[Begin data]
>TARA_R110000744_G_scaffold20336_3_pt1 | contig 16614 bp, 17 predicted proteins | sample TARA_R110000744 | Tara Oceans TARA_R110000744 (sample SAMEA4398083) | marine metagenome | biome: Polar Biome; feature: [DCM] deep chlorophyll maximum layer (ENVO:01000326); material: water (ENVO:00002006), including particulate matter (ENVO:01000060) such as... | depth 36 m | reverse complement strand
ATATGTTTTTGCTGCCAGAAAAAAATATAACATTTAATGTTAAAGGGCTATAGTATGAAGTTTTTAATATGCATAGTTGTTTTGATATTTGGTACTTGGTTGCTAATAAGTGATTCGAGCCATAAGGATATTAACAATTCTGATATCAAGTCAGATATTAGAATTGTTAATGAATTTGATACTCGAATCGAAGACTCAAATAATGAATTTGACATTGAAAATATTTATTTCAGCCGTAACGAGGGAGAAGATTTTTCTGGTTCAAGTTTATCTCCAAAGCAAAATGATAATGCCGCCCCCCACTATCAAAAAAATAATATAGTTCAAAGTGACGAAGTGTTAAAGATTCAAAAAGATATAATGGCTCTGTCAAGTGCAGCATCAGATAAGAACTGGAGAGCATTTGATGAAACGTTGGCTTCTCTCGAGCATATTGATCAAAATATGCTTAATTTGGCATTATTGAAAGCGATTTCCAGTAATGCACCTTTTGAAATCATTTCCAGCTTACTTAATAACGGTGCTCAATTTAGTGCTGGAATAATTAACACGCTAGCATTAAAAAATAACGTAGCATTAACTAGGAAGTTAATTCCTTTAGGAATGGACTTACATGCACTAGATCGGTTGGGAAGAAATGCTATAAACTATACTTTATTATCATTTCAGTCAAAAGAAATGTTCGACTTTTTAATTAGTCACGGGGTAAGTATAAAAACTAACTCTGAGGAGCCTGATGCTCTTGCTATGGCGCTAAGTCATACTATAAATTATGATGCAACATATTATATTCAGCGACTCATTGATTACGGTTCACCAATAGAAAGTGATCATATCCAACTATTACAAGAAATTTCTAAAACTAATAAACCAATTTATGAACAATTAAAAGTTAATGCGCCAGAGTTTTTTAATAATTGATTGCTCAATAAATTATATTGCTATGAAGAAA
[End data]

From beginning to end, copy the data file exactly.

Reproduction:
>TARA_R110000744_G_scaffold20336_3_pt1 | contig 16614 bp, 17 predicted proteins | sample TARA_R110000744 | Tara Oceans TARA_R110000744 (sample SAMEA4398083) | marine metagenome | biome: Polar Biome; feature: [DCM] deep chlorophyll maximum layer (ENVO:01000326); material: water (ENVO:00002006), including particulate matter (ENVO:01000060) such as... | depth 36 m | reverse complement strand
ATATGTTTTTGCTGCCAGAAAAAAATATAACATTTAATGTTAAAGGGCTATAGTATGAAGTTTTTAATATGCATAGTTGTTTTGATATTTGGTACTTGGTTGCTAATAAGTGATTCGAGCCATAAGGATATTAACAATTCTGATATCAAGTCAGATATTAGAATTGTTAATGAATTTGATACTCGAATCGAAGACTCAAATAATGAATTTGACATTGAAAATATTTATTTCAGCCGTAACGAGGGAGAAGATTTTTCTGGTTCAAGTTTATCTCCAAAGCAAAATGATAATGCCGCCCCCCACTATCAAAAAAATAATATAGTTCAAAGTGACGAAGTGTTAAAGATTCAAAAAGATATAATGGCTCTGTCAAGTGCAGCATCAGATAAGAACTGGAGAGCATTTGATGAAACGTTGGCTTCTCTCGAGCATATTGATCAAAATATGCTTAATTTGGCATTATTGAAAGCGATTTCCAGTAATGCACCTTTTGAAATCATTTCCAGCTTACTTAATAACGGTGCTCAATTTAGTGCTGGAATAATTAACACGCTAGCATTAAAAAATAACGTAGCATTAACTAGGAAGTTAATTCCTTTAGGAATGGACTTACATGCACTAGATCGGTTGGGAAGAAATGCTATAAACTATACTTTATTATCATTTCAGTCAAAAGAAATGTTCGACTTTTTAATTAGTCACGGGGTAAGTATAAAAACTAACTCTGAGGAGCCTGATGCTCTTGCTATGGCGCTAAGTCATACTATAAATTATGATGCAACATATTATATTCAGCGACTCATTGATTACGGTTCACCAATAGAAAGTGATCATATCCAACTATTACAAGAAATTTCTAAAACTAATAAACCAATTTATGAACAATTAAAAGTTAATGCGCCAGAGTTTTTTAATAATTGATTGCTCAATAAATTATATTGCTATGAAGAAA